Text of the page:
“For the time is coming when people will not put up with sound doctrine . . . and will turn away from listening to the truth and wander away to myths.” 2 Timothy 4:3-4 This week’s assault on Facebook is 2 Timothy 4:3-4, with assorted memes and photos (one is a shot of the verse, in situ, […]
“John answered, ‘The man with two tunics should share with him who has none, and the one who has food should do the same.”‘ Luke 3:11
Arguing with people rarely produces a result acceptable to either party, and arguing with a determined, strongly opinionated woman (aren’t we all?) in the library is definitely not wise. It alarms the librarians and incurs looks of censure from patrons reading the newspaper.
So, the other day, when an acquaintance and I started “discussing” the definite need (her opinion) or non-necessity (mine) of prayer in public schools, I actually wound up taking the high road by smiling, nodding, and shutting up. I didn’t even leverage a parting shot. (It helps that I like and respect my verbal opponent; it also helps that, thanks to many occasions of not being 100 percent right, I’ve learned that there is no one-size-fits-all answer to any question. And by the way, I don’t always take the high road.)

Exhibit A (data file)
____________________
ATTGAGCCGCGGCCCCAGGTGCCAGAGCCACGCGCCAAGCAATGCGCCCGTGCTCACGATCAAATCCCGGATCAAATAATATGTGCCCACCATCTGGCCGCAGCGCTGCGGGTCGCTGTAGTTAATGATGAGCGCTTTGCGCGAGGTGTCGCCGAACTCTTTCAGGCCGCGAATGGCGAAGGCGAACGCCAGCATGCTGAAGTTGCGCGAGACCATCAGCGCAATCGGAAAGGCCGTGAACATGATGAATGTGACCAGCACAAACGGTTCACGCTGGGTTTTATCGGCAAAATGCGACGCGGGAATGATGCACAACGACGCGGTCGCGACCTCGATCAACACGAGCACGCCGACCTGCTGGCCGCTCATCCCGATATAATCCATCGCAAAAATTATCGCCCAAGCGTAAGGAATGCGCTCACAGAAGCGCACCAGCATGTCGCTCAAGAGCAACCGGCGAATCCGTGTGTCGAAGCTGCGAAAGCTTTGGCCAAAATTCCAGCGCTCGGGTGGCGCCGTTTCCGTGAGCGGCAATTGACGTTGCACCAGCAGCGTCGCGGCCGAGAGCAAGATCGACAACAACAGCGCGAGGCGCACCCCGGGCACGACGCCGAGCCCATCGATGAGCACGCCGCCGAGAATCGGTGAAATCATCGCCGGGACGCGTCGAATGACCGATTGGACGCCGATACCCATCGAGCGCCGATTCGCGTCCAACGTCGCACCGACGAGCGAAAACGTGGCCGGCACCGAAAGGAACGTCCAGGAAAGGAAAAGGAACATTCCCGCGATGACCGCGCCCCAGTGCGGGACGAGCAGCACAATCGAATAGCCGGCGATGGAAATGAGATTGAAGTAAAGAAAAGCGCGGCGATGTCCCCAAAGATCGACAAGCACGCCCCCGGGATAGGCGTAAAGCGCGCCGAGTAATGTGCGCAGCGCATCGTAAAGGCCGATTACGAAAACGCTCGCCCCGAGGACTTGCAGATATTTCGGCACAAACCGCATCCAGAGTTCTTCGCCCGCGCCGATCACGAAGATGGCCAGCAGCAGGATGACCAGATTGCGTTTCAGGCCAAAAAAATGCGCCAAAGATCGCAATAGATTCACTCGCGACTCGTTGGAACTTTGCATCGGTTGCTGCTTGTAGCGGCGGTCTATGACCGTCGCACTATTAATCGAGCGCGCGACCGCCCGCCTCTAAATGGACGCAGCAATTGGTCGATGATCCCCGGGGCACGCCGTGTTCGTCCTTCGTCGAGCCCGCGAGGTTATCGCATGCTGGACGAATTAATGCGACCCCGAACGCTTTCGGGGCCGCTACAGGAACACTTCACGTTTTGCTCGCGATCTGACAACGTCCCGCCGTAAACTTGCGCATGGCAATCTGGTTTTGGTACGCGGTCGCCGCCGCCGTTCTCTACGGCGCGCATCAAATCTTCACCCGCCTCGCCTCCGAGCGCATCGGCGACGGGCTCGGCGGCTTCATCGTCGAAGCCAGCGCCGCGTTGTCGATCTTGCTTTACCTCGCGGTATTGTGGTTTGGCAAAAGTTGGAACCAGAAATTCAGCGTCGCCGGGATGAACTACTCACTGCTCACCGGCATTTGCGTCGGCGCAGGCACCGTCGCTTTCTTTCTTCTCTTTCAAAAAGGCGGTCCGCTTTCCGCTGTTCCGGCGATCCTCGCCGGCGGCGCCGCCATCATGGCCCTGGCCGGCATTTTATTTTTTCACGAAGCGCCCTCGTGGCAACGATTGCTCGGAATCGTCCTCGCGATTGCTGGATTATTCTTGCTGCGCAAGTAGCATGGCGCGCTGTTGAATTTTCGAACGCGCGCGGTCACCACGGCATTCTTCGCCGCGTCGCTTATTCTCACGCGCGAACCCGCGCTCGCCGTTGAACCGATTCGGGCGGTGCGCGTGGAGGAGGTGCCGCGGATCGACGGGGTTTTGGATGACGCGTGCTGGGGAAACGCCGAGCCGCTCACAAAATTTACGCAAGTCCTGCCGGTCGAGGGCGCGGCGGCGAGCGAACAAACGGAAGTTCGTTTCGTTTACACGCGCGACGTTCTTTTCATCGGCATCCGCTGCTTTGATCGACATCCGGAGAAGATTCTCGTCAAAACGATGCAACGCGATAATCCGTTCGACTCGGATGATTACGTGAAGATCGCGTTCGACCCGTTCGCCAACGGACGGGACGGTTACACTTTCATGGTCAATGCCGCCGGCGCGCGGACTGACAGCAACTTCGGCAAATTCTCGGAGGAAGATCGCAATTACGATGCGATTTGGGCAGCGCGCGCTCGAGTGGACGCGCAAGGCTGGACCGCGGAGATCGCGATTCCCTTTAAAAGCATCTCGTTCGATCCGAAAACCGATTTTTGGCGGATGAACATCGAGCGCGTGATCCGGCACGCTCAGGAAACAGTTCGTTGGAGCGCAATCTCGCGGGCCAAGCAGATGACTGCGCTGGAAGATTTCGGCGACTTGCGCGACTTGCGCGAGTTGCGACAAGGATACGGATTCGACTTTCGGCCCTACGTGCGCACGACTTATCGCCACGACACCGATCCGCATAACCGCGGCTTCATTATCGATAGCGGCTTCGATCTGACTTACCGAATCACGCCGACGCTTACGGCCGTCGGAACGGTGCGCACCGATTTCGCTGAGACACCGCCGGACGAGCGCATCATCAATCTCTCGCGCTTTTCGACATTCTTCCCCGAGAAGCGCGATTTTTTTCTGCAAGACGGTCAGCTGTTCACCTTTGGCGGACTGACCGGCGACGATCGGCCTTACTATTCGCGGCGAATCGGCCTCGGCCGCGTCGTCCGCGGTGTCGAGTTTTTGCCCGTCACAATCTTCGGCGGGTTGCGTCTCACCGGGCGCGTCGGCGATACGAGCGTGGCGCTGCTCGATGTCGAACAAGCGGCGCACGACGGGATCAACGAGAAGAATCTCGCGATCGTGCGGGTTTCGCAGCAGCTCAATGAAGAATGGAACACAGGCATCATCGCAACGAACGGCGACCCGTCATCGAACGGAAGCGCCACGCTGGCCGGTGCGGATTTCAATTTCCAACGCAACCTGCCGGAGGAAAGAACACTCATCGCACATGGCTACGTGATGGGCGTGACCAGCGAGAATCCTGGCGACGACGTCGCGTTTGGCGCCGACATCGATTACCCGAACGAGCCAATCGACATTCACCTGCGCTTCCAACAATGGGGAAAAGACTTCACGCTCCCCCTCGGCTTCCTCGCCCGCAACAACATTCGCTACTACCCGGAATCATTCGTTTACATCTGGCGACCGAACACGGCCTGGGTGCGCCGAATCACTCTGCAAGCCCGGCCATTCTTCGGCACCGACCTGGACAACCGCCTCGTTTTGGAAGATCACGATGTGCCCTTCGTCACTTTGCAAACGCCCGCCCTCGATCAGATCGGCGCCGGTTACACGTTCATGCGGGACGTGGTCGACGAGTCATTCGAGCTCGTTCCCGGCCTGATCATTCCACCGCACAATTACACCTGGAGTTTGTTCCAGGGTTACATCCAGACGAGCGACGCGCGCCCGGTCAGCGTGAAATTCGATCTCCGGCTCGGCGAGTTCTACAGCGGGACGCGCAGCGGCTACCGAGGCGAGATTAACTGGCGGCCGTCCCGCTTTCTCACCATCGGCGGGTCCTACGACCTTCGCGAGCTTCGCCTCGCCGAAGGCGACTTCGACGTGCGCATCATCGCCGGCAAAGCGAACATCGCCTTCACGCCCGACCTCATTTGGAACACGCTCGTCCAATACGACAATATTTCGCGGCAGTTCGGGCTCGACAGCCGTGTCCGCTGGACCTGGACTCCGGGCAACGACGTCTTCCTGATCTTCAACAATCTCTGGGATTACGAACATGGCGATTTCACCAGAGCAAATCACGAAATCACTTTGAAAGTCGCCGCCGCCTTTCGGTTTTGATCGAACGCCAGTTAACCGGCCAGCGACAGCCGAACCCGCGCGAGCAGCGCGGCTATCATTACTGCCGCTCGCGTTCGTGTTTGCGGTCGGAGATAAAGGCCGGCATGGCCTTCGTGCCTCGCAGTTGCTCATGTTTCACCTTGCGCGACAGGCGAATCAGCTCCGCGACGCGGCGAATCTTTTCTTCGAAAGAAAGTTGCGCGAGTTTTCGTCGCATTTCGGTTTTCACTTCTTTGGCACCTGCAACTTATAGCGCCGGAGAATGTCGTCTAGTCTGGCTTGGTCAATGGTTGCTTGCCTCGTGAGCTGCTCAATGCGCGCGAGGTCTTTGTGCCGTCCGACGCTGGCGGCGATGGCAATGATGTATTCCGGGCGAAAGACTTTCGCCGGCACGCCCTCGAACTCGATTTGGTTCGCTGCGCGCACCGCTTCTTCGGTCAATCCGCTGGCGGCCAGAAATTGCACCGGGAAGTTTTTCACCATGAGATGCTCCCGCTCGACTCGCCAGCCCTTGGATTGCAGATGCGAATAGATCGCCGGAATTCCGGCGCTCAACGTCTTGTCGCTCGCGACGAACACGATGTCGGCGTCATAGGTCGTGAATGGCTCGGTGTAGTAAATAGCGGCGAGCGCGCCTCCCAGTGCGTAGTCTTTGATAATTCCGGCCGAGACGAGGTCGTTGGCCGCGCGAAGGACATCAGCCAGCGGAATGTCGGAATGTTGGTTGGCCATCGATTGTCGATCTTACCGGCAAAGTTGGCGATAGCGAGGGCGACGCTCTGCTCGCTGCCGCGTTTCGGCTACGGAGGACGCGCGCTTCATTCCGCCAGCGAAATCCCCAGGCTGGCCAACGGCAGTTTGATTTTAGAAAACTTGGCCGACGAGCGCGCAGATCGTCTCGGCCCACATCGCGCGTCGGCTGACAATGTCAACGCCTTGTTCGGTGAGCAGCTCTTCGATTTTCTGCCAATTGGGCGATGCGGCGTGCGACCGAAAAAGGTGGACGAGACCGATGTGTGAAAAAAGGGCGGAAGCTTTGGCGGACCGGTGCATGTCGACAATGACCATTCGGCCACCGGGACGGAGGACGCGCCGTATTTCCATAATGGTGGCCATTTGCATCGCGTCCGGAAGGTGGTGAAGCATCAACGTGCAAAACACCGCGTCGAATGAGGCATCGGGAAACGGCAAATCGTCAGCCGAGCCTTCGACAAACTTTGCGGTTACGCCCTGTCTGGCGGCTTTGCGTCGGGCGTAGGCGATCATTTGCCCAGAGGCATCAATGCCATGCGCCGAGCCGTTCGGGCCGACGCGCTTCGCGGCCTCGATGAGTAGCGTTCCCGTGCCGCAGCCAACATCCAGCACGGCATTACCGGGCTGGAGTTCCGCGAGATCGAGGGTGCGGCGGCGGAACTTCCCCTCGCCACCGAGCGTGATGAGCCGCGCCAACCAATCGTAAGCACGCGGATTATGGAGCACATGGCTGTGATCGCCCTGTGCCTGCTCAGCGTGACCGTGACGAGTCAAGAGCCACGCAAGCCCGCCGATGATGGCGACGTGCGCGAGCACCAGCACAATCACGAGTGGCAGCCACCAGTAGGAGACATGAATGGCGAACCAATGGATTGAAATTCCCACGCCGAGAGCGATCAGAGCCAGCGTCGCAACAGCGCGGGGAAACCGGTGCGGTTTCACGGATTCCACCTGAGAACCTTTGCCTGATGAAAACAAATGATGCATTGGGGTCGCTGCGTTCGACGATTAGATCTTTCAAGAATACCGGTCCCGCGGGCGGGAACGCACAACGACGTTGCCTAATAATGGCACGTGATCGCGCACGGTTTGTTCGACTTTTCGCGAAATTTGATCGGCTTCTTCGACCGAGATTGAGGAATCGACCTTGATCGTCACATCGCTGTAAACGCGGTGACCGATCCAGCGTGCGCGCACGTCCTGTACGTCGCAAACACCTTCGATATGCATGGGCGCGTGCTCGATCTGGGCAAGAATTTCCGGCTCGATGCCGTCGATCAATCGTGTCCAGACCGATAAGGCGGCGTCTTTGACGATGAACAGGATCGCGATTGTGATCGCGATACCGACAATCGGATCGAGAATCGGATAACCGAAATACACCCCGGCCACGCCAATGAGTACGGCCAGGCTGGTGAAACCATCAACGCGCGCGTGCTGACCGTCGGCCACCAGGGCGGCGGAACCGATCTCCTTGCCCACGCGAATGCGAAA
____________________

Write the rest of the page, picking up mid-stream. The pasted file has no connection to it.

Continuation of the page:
Christians Are Being Distracted
Prayer in school is one of those side issues distracting Christians from pursuing the real thing, and it is yet another call to political action that foments anger, encourages dissent, and reinforces the world’s impression that Christians are harsh, insensitive, and constantly operating on the defense. We hate homosexuals. We hate Muslims. We hate left-leaning liberal, licentious libertines who stomp on the flag and say bad things about former President Reagan (I didn’t realize that Protestants had saints).
My opponent’s argument goes like this:
“Back when I was a child, there was prayer in schools and this country was God-fearing and righteous. The reason we have so many problems now is because we’ve outlawed things like prayer in schools!”
Mine looks more like this:
“Congress opens its sessions with prayer. Words uttered by people who don’t know, believe, or follow God will not magically result in a Christian nation.”
Ultimately, our viewpoints differ upon whether we impose Christianity onto our culture, using legalized group and peer pressure (which is how the world tends to do things) or whether we believe that Christians, though we are part of a body, are also individuals, and it is through our individual decisions and actions, under the guidance of God, that we season the stew in which we live.
When we accept the former, then our plan of action is clear: we write letters to our representatives, we fund politicians who believe the way we do, we send money to televangelists, celebrity Christians, and conservative commentators (who helpfully write books) who pound the pulpit or desk and announce God’s coming wrath upon us as a nation because we are evil and He must punish us. In other words, we look for solutions through the very places causing the problem: our political, educational, corporate, religious celebrity and media systems.
And while there is nothing wrong with speaking up and using the processes at our disposal, there’s something naive about looking for the ultimate answers through them:
Jesus’s Way Looks Different